On the rare occasions when Celtic chief executive Dom McKay puts his head above the public parapet, he returns to the same word time and again. Modernisation.
It’s not hard to see why. The Parkhead club have become the footballing equivalent of Kodak or Polaroid. An analogue operation sliding backwards, toiling to keep pace in the digital age.
They have failed to qualify for Europe’s premier competition in each of the past four seasons, losing to opponents with smaller wage bills. Handed the job of reversing years of managed decline and complacency, McKay is now playing catch-up on Rangers and the rest of Europe.
Celtic have now failed to qualify for the Champions League in the past four seasonsInsurance Loans Mortgage Attorney Credit Lawyer
Celtic have always enjoyed painting themselves as a Champions League club in stature. But that’s a billing they can only really justify when they play there from time to time and, since a 1-0 defeat to Anderlecht in December 2017, they haven’t come close.
After defeats to AEK Athens, FC Cluj and Ferencvaros, Wednesday’s extra-time knock-out punch from FC Midtjylland confirmed their status as Euro also-rans.
Manager Ange Postecoglou, plucked from Yokohama F Marinos at short notice, can’t be held responsible for the latest collapse. The Australian might accept the responsibility for failing to outline the urgency of the situation to directors. Yet he knows, as everyone does, where the real blame for Celtic’s collapse as a competitive force in Europe lies.
For most of the past decade, this was a club with every advantage at their disposal. Lording it over Scottish football, winning one Treble after another, there was an opportunity to build a forward-thinking European powerhouse from a position of strength.
New manager Ange Postecoglou should not be blamed for Celtic's latest failure in Europe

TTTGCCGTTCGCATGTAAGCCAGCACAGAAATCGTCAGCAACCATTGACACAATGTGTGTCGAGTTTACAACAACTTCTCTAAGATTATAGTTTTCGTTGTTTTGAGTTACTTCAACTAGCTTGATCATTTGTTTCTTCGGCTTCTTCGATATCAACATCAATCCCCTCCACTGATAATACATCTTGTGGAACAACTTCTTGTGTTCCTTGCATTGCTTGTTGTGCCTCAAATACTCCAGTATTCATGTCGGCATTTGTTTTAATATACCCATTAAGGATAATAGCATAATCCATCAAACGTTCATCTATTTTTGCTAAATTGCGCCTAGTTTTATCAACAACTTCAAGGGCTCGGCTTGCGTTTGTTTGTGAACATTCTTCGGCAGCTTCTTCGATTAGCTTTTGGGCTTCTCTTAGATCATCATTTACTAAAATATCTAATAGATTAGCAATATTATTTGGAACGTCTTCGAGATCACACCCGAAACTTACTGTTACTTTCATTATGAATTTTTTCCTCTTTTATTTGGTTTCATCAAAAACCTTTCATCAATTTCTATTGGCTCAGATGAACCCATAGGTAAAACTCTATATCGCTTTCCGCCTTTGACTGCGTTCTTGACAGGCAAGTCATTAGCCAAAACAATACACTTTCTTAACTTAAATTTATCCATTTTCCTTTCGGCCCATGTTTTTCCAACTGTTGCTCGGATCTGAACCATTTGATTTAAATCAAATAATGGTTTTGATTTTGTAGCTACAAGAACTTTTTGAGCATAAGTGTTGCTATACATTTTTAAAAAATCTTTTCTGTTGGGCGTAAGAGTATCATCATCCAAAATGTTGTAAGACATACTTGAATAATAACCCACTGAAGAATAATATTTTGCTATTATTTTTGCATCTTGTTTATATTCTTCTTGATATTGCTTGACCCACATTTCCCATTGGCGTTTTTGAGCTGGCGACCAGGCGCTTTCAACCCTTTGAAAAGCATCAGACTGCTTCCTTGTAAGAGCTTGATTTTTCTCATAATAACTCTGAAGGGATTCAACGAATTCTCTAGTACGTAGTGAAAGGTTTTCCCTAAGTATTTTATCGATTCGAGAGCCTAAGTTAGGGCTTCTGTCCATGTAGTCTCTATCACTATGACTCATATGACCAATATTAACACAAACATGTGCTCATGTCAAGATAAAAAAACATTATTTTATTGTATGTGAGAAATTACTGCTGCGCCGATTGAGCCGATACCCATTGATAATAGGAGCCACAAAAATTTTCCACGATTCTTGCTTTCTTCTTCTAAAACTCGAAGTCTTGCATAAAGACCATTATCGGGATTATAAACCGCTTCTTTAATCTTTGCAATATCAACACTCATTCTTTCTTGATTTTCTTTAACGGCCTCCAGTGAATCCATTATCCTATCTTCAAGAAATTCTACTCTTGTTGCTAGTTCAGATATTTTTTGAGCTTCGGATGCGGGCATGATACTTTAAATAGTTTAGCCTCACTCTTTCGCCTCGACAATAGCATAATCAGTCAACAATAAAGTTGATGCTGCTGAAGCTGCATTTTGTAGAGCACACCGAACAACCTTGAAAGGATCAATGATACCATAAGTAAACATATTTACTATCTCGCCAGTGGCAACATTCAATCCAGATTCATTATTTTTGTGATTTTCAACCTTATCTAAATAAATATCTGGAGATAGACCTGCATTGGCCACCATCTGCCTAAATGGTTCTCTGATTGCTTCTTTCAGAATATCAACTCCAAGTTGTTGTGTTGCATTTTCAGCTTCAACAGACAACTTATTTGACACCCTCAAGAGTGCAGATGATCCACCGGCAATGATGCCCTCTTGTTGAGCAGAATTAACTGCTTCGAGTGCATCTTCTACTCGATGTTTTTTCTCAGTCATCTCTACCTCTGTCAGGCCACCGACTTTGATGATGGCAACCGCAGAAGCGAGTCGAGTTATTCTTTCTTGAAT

So long as the domestic trophies and the Champions League money kept rolling in and the Invincibles DVDs flew off the shelves, however, Dermot Desmond and Peter Lawwell saw no need to invest in a director of football or the latest data and analytics. They would worry about all that after ‘the ten’.
It was more fun to peer into a set of binoculars and mock the idea of Rangers coming over the hill than it was to raise the goggles a little higher and study the bigger picture.
Clubs like Barnsley, Brentford and Midtjylland have offset their lack of turnover and broadcasting millions by revamping their operations and gaining an extra edge via recruitment, data and analysis. The opportunity was there for Celtic to do the same while Rangers were embarking on their torturous journey through the lower leagues and relying on shareholder loans to keep the lights on.
They had the breathing space and money to focus on becoming a serious player in Europe. They could have gone for a proper, qualified director of football with a contacts book which stretched further than D for Dudu and a vision for how the club should operate.Insurance Loans Mortgage Attorney Credit Lawyer
They could have instituted a proper, boots on the ground, scouting operation in South America and the Far East and the Americas. They could have spent all that money gathering interest in the bank on the latest scouting techniques, data and analysis. They could have built a club so modern that Dom McKay could have taken over and run the place from his front room.